Friday, August 25, 2006

John Betjeman

100 years ago this coming Monday, the poet John Betjeman was born. His poetry is rich and evocative, describing the England which he knew, an England which is less recognisable 100 years later. Possibly my favourite of his poems, A Subaltern's Love Song, describes his love for Miss J Hunter-Dunn, his tennis partner. The rhythm and flow of this poem is beautiful, but an article in the Times 2 today suggests that very few people have heard of Joan Hunter Dunn. I find this surprising; as this was one of the poems I grew up listing to. And even now, I have an Internet version of the poem in my explorer favourites, which I read to myself when I am stressed at work.

It is a love song which admits to being a love song; and with this comes a multitude of emotions, so embodied by the line "How mad I am, sad I am, glad that you won". It is also evocative of an era past, where tennis was played after tea, before the six o'clock news and an evening of dancing at the glof club. Here it is in full:

A Subaltern's Love Song

Miss J. Hunter Dunn, Miss J. Hunter Dunn,
Furnish'd and burnish'd by Aldershot sun,
What strenuous singles we played after tea,
We in the tournament - you against me!

Love-thirty, love-forty, oh! weakness of joy,
The speed of a swallow, the grace of a boy,
With carefullest carelessness, gaily you won,
I am weak from your loveliness, Joan Hunter Dunn.

Miss Joan Hunter Dunn, Miss Joan Hunter Dunn,
How mad I am, sad I am, glad that you won,
The warm-handled racket is back in its press,
But my shock-headed victor, she loves me no less.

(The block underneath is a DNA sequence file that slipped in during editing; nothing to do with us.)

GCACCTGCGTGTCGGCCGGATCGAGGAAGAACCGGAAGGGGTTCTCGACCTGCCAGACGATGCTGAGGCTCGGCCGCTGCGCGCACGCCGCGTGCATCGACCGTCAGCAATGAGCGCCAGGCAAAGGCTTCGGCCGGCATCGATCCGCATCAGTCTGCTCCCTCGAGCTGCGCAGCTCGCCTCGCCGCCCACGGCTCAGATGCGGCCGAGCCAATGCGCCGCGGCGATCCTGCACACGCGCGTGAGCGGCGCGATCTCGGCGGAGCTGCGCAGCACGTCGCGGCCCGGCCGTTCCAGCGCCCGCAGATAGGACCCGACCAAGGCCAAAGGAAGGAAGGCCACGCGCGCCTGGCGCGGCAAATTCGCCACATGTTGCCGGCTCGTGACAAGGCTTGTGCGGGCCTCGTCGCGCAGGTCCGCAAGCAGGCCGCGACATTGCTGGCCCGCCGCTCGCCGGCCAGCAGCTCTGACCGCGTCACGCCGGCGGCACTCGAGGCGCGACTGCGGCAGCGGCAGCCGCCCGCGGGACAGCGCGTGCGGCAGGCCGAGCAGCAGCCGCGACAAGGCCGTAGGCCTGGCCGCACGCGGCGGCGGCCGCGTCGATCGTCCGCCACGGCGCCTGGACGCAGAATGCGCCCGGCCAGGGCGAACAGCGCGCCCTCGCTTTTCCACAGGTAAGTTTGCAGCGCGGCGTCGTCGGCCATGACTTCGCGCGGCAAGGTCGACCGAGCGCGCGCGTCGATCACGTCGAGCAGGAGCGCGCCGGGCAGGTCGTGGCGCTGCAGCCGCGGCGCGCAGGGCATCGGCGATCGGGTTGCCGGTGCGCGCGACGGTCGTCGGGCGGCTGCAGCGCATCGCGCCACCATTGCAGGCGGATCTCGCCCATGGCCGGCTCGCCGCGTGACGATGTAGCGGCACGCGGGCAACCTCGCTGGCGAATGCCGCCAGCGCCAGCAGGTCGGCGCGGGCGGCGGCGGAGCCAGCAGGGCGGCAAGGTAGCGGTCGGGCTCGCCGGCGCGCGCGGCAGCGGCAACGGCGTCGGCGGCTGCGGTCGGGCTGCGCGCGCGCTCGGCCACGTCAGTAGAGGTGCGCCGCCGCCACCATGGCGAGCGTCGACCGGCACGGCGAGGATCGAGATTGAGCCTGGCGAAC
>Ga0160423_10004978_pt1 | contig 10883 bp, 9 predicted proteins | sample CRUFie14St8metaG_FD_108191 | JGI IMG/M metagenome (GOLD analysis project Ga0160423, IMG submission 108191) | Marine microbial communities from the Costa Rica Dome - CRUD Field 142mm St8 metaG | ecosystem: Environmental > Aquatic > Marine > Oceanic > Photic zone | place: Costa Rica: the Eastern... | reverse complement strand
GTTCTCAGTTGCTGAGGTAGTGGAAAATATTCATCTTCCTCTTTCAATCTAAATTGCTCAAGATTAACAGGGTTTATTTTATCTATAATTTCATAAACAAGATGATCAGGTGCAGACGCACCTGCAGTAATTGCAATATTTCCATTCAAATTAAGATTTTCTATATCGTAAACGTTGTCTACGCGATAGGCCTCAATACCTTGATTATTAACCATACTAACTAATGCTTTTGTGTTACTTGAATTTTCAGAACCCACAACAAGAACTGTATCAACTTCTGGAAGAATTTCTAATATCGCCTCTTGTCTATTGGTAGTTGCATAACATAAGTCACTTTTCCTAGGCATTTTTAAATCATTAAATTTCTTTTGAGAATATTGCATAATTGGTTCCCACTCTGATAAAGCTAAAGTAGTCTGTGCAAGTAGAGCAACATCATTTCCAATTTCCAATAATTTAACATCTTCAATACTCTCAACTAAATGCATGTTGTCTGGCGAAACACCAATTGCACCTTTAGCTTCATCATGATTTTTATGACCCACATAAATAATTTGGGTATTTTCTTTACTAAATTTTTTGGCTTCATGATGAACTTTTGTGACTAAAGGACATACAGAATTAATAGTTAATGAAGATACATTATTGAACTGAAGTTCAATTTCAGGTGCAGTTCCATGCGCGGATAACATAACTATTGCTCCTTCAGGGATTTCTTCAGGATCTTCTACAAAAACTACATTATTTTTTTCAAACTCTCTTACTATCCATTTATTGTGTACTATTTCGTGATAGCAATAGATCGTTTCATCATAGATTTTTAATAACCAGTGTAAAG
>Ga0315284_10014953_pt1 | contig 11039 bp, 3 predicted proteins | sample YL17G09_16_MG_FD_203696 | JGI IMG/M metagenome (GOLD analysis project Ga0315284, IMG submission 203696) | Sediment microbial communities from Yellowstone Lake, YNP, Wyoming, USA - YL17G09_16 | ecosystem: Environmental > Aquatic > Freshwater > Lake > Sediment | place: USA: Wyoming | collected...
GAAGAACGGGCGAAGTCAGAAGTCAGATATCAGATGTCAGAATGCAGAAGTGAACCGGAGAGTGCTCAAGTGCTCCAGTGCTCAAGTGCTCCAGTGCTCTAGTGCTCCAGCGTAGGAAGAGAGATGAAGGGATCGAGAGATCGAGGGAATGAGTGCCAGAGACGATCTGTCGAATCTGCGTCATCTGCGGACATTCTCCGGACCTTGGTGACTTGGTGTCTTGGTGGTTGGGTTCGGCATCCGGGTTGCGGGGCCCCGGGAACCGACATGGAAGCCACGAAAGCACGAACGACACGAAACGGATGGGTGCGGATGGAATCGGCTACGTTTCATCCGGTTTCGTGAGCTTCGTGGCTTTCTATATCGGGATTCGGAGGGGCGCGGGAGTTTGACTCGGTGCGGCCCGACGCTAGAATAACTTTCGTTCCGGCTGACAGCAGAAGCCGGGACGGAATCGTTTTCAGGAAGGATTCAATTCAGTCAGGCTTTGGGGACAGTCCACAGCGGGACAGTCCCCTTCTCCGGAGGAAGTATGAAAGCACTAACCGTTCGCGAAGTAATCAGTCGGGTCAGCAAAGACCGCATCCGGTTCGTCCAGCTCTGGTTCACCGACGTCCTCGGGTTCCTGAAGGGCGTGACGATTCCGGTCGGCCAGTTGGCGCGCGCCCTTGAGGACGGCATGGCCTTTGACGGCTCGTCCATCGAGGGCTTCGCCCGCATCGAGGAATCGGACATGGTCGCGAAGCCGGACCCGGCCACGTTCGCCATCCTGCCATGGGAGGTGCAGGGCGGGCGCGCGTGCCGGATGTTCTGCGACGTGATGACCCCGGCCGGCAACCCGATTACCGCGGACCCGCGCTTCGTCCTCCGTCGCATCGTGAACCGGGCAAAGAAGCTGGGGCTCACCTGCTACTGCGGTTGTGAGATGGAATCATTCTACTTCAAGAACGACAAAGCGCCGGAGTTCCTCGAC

Her father's euonymus shines as we walk,
And swing past the summer-house, buried in talk,
And cool the verandah that welcomes us in
To the six-o'clock news and a lime-juice and gin.

The scent of the conifers, sound of the bath,
The view from my bedroom of moss-dappled path,
As I struggle with double-end evening tie,
For we dance at the Golf Club, my victor and I.

On the floor of her bedroom lie blazer and shorts,
And the cream-coloured walls are be-trophied with sports,
And westering, questioning settles the sun,
On your low-leaded window, Miss Joan Hunter Dunn.

The Hillman is waiting, the light's in the hall,
The pictures of Egypt are bright on the wall,
My sweet, I am standing beside the oak stair
And there on the landing's the light on your hair.

By roads "not adopted", by woodlanded ways,
She drove to the club in the late summer haze,
Into nine-o'clock Camberley, heavy with bells
And mushroomy, pine-woody, evergreen smells.

Miss Joan Hunter Dunn, Miss Joan Hunter Dunn,
I can hear from the car park the dance has begun,
Oh! Surrey twilight! importunate band!
Oh! strongly adorable tennis-girl's hand!

Around us are Rovers and Austins afar,
Above us the intimate roof of the car,
And here on my right is the girl of my choice,
With the tilt of her nose and the chime of her voice.

And the scent of her wrap, and the words never said,
And the ominous, ominous dancing ahead.
We sat in the car park till twenty to one
And now I'm engaged to Miss Joan Hunter Dunn.

-- John Betjeman

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